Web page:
The WWF is run at a local level by the following offices...
- WWF Global
- Central African Republic
- Central America
- Democratic Republic of the Congo
- European Policy Office
WWF today presented over 280 “Reasons not to bid and serve bluefin tuna” collected from the public to the Taste of Japan Group (the Group). These statements demonstrate the strong feelings of the Hong Kong people who are calling on the Group and other restaurants not to use bluefin tuna as a promotional gimmick. WWF condemns the Group's sale of the auctioned bluefin tuna and the promotion encouraging further consumption of this fish which is of conservation concern.
While an increasing number of people in Hong Kong support WWF’s call to stop serving and consuming bluefin tuna, local sushi chains owned by Taste of Japan Group are still ignoring the public voice and will serve the bluefin tuna, bought from the Tsukiji fish market, on Friday.
Dr. Allen To, Conservation Officer (Marine) of WWF-Hong Kong said, “The overwhelming support received from the public shows that Hong Kong people are really concerned about bluefin tuna. They do not want to see a local restaurant to using animals of conservation concern to boost its business. By demonstrating the public concerns directly to the Group, there should be no excuse to bid for bluefin next year, or ever again.”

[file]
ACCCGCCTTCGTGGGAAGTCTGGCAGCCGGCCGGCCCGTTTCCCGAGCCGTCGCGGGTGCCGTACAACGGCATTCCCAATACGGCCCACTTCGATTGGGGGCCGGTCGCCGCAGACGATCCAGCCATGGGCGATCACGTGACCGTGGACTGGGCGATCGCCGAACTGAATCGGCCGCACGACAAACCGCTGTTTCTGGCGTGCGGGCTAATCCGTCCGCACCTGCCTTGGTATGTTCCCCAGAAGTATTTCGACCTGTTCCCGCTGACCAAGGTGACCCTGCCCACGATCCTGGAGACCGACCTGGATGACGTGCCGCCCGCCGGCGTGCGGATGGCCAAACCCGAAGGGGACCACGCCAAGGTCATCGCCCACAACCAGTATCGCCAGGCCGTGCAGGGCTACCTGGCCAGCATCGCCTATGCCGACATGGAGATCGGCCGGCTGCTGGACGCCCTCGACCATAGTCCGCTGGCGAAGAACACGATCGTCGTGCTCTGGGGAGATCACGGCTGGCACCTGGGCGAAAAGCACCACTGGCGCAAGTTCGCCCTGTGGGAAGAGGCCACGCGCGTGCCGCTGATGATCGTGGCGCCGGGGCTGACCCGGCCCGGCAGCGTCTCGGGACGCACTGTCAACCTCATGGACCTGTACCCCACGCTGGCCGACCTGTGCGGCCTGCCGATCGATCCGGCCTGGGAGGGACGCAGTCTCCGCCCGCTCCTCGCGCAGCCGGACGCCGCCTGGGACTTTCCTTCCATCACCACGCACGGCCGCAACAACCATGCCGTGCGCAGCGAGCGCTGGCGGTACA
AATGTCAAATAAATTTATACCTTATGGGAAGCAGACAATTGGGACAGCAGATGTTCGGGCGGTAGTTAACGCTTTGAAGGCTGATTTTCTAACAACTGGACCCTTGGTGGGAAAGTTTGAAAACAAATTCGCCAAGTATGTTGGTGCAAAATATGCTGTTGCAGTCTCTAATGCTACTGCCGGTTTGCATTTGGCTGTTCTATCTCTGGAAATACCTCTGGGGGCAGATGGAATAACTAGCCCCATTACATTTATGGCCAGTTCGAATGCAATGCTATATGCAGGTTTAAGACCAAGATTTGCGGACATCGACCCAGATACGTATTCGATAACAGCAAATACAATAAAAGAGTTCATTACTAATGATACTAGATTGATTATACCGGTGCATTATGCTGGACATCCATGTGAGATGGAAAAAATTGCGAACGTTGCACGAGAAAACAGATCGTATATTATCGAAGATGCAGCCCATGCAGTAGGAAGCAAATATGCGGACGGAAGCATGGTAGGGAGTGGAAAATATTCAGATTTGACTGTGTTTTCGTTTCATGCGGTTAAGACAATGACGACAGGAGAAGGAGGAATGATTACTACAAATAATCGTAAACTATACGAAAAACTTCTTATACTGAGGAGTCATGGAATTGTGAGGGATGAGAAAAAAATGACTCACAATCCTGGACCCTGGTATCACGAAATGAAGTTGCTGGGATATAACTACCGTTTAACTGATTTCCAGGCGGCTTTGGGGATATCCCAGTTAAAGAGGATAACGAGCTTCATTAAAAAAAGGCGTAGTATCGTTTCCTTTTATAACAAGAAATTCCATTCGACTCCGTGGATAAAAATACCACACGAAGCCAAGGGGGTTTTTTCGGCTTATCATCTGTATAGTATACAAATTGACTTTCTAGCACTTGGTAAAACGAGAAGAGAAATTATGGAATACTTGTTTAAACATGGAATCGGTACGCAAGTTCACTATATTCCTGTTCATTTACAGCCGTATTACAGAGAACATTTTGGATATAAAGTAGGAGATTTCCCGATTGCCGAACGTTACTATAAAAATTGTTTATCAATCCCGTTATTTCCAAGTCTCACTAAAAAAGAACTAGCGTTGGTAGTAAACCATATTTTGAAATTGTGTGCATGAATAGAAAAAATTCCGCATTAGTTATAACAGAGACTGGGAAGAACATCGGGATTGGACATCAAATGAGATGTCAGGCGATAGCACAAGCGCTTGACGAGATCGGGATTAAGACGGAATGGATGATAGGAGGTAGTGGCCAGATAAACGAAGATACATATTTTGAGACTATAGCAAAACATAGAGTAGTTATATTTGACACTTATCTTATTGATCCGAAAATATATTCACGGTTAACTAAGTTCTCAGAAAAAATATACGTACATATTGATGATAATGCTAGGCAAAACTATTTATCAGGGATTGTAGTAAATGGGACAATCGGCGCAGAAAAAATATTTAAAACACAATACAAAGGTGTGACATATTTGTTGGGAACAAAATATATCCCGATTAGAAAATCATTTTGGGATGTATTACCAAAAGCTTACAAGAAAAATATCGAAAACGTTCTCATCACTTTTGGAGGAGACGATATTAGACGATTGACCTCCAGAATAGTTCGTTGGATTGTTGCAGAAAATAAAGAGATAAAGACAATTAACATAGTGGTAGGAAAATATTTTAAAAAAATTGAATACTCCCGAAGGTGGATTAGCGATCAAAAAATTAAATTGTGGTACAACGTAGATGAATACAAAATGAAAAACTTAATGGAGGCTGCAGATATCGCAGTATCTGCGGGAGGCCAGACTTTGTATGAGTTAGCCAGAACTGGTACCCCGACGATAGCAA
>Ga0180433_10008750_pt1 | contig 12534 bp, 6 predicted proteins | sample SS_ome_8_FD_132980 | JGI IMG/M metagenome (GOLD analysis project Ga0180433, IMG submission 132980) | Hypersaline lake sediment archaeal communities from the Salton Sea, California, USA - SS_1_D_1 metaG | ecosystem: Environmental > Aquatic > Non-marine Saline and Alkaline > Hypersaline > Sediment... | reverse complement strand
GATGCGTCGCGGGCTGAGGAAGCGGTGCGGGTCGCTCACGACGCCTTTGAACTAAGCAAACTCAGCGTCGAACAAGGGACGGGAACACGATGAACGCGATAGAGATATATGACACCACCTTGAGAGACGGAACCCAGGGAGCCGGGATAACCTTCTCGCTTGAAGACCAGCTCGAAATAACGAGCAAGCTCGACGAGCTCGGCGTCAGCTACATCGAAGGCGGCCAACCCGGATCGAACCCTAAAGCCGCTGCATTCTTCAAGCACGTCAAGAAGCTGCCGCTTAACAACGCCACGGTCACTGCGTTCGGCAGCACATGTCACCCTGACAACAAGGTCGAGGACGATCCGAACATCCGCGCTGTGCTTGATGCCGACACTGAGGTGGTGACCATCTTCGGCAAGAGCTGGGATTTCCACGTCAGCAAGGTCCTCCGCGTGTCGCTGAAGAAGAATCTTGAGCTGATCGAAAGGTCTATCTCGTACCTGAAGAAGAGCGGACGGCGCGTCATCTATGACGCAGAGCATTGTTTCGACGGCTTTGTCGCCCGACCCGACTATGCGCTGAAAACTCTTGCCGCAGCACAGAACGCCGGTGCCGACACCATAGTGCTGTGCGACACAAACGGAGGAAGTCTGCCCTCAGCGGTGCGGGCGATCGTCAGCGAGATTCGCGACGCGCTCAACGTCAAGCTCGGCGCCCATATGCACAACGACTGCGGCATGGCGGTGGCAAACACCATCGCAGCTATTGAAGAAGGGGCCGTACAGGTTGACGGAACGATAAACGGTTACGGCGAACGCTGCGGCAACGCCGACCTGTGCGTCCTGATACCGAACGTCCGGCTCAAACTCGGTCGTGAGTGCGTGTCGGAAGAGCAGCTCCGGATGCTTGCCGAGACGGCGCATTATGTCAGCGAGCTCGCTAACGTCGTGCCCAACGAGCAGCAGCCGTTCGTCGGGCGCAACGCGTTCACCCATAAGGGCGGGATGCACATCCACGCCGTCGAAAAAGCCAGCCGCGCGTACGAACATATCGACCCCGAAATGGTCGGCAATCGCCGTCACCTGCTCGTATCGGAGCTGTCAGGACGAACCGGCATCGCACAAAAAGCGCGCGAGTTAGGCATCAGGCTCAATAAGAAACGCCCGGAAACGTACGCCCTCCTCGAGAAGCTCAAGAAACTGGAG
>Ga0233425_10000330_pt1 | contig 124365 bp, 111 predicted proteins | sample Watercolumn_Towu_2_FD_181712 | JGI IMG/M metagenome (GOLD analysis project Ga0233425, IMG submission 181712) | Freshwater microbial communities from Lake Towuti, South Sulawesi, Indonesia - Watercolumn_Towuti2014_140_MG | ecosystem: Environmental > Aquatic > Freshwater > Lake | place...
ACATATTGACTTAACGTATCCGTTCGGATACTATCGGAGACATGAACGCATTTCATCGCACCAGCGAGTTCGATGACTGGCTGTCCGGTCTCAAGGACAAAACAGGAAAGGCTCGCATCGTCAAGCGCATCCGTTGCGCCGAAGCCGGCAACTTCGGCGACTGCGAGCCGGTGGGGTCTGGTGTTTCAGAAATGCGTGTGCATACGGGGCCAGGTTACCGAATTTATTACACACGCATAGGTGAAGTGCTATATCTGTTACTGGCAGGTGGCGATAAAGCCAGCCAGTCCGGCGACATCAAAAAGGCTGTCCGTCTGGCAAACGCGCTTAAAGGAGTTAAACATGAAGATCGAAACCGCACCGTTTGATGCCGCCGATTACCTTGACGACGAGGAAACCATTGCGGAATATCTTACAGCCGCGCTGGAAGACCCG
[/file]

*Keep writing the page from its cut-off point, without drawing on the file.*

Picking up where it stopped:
Awareness among the public has been rising with an increasing number of people in Hong Kong pledging not to consume these endangered species. To date, over 10,000 people have joined the “Bluefin Saver” facebook group to support WWF’s action. And over 280 posts about “Reasons not to bid and serve bluefin tuna” have been collected.
“We are not asking people not to dine at particular restaurants, but are calling on everyone to simply stop eating bluefin tuna.” Dr. To added. “Only by saying NO to bluefin tuna, can these marine giants be preserved.” WWF invites people to join its conservation efforts by signing up as Bluefin Savers at wwf.org.hk/bluefinsaver.
There is currently no quota system and no way of controlling Pacific bluefin tuna fishing in international waters. A large number of immature Pacific bluefin tuna are caught by small, local fisheries in Japan, and in a study released in May 2010 by Japanese researchers, the population of large-sized Pacific bluefin tuna with reproductive capacity is shrinking at an alarming rate. The result indicates the need to accelerate efforts to restrict the catch of Pacific bluefin tuna for the protection of this species.